The past year has been a lonely Christmas for Michi Chang and her family. The coronavirus has prevented them from celebrating the holidays with their family and friends.
But COVID-19 vaccines have brought a sense of normalcy to their lives this year. They celebrated Christmas with family and friends and drove from their home in Walnut to Wrightwood so her two daughters, ages 11 and 5, could tubing.
âWe have been stuck at home for too long because of COVID,â she said. âWe work from home, they studied from home, everything was done at home, so we wanted to go out and hang out with friends. “
But none of this meant that Chang wasn’t thinking about the highly contagious variant of Omicron that had spread across the state.
âI’m worried about it, but I still want to do normal things like hanging out with friends,â Chang said, adding that she and her family were vaccinated.
Almost two years after the start of the pandemic, families in Southern California are going through another holiday season with the COVID-19 pandemic affecting all aspects of their lives, including last-minute cancellations or disruptions, because the Omicron variant leads to an increase in COVID-19 cases.
There were nearly 10,000 cases of COVID in Los Angeles County as of the last count on Friday. As of Saturday afternoon, 83 flights to Los Angeles International Airport were canceled, disrupting vacation trips for hundreds of families.
“We strained each other so hard for two years, I would just hate to blow it up now.”
Danielle Peters, Beverly Grove resident
Some families have sought to create new traditions or have clung to familiar traditions. Others have chosen to cancel gatherings entirely due to uncertainty or a positive COVID test result, while still others have closed their celebrations to a small group pending test results.
At Danielle Peters in Beverly Grove, the pies, macaroni and cheese and whole ham were ready to go for Christmas Day.
But just two days before, she and her husband were still struggling to get COVID tests to pass before they had more than a dozen guests. When they found it impossible to get tests, they decided on Friday to cancel the rally.
“We put so much strain on each other for two years, I would just hate to blow it up now,” said Peters. Instead of entertaining family and friends, they opened the presents in the morning and planned to head to Big Bear on Sunday to enjoy the Christmas feast, she said. A family reunion will have to wait.
âWhen the weather is better and things aren’t going up, we’ll have a kind of Christmas,â Peters said.
In Wrightwood, Franky Ortega and his family were getting ready to start their next activity of the day: building a snowman.
âMy son wants to do two,â he said. “We have shovels, carrots, scarves and we are going use stones or twigs for the eyes.
He said planning last year’s activities around COVID-19 restrictions was difficult. He was grateful that this year was less restrictive, in part because people were getting vaccinated. He said he and all members of his family except his 7-year-old son had been vaccinated. He also tries to take precautions when doing outdoor activities with his family. Although COVID-19 is still a threat, he said he noticed people were more comfortable coming together.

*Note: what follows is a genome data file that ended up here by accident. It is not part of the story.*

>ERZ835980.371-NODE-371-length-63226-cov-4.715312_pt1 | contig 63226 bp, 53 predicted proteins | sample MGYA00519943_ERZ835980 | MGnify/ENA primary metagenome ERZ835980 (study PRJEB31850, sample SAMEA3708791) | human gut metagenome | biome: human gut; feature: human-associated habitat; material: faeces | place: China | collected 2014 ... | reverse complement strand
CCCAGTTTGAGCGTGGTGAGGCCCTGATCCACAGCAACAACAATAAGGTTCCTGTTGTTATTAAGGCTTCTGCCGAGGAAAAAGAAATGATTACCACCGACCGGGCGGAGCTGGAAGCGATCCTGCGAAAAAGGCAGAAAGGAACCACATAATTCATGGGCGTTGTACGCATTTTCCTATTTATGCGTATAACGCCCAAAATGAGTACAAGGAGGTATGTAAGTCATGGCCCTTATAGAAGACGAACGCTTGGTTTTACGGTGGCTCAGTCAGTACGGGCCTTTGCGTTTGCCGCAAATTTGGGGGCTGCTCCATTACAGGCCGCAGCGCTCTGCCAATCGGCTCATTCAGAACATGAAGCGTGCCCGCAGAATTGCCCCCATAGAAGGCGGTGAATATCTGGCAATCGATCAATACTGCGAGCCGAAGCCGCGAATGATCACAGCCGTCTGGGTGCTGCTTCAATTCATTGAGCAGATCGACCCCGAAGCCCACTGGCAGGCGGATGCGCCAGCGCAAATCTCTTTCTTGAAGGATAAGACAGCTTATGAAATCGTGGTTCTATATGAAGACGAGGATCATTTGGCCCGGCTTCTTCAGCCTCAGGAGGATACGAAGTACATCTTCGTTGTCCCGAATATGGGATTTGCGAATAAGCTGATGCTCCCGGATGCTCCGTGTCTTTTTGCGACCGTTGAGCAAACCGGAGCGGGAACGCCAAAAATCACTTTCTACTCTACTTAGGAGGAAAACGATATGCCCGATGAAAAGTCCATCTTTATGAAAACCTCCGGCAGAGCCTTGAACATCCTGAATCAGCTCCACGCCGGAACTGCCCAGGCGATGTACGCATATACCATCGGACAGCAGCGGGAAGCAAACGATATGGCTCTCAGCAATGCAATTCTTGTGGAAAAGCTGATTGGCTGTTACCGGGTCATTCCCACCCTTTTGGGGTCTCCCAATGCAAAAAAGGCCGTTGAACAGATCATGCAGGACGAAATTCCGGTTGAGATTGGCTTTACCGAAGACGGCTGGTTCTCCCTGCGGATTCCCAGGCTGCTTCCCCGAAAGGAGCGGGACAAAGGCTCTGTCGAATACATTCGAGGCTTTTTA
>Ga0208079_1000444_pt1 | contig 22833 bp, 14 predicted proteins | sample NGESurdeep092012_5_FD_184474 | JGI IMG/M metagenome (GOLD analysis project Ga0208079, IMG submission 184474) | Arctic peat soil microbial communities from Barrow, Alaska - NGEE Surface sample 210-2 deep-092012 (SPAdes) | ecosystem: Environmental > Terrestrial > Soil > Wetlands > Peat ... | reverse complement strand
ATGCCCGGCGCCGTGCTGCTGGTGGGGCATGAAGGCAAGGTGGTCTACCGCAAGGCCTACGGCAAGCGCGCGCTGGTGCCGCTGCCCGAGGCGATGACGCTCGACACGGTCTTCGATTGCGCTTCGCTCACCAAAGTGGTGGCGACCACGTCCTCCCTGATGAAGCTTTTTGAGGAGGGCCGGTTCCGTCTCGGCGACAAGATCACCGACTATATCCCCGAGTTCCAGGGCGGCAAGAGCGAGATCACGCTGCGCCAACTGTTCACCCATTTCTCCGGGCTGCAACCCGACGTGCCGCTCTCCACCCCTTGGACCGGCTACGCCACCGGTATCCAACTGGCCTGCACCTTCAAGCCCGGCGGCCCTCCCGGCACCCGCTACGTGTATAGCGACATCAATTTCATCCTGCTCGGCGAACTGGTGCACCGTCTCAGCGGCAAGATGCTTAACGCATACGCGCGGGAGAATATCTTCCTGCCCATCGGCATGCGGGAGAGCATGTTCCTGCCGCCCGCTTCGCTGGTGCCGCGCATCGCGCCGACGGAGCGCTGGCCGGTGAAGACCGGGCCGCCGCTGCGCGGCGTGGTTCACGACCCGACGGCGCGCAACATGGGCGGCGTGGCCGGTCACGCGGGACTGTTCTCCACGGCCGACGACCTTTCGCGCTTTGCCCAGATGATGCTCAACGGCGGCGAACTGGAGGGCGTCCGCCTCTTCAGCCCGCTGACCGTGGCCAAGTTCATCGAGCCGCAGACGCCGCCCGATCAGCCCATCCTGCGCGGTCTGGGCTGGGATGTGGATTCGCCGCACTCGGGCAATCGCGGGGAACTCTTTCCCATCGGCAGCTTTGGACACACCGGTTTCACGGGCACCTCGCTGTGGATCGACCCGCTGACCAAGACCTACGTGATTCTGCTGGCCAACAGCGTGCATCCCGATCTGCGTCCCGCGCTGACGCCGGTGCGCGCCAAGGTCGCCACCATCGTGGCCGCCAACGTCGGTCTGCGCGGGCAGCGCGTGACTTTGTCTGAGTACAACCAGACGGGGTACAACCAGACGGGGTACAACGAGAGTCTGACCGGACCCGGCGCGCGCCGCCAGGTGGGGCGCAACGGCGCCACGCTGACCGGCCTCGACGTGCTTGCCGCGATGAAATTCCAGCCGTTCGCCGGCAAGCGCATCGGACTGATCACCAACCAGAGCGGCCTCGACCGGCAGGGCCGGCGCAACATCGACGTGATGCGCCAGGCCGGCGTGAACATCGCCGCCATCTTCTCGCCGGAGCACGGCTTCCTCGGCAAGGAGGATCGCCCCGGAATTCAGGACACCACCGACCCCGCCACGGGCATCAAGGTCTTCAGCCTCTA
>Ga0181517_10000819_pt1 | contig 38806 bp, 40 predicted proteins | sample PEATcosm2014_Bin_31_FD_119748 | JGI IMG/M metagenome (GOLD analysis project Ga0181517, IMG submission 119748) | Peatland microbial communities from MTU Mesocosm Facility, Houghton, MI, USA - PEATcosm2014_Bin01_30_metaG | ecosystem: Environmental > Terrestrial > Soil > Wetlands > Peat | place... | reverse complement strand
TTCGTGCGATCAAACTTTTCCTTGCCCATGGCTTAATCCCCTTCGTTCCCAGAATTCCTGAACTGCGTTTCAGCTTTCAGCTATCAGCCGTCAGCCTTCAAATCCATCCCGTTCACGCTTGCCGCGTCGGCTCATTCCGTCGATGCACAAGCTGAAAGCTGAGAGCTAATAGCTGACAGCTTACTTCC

âThis year I’m seeing people pushing hard for vacation gatherings, even from people you didn’t expect,â he said.
In South Pasadena, Denise and her family – for privacy reasons she asked not to use her last name – had planned to celebrate her husband’s birthday on Friday with champagne and oysters and to have guests. at Christmas the next day to open the presents and enjoy a meal. But on Christmas Eve morning, her husband woke up sneezing and a COVID test confirmed he was positive, she said, derailing their plans. Denise and their two children tested negative.
Instead of a family celebration, her husband ate oysters at home alone while she brought their 1 year and 5 year old children out of the house. Denise said she and her husband were both vaccinated and received COVID booster shots last week and her symptoms were mild. Yet on Christmas morning, her husband stood in the corner of their apartment, wearing a mask and face shield while their children opened the presents.
âIt was very weird,â Denise said. The experience was emotionally draining for the family, she said. She is waiting to be tested again on Monday.
In Culver City, Eileen Dorn met other instructors at Alliance Culver City for a tradition of training on Christmas Day. For nine years, Dorn, who is Jewish, said that she and other coaches met for a workout which is usually followed by an outing to a Chinese restaurant and a movie at the cinema. This year, Dorn is sticking with take-out with his family and a movie at home, but she said it’s nice to hang on to a familiar tradition.
“We all expected this year to be different, and it turns out it isn’t, so it’s good to hang on to a bit which is always normal and safe,” he said. she declared.
Times photographer Irfan Khan contributed to this report.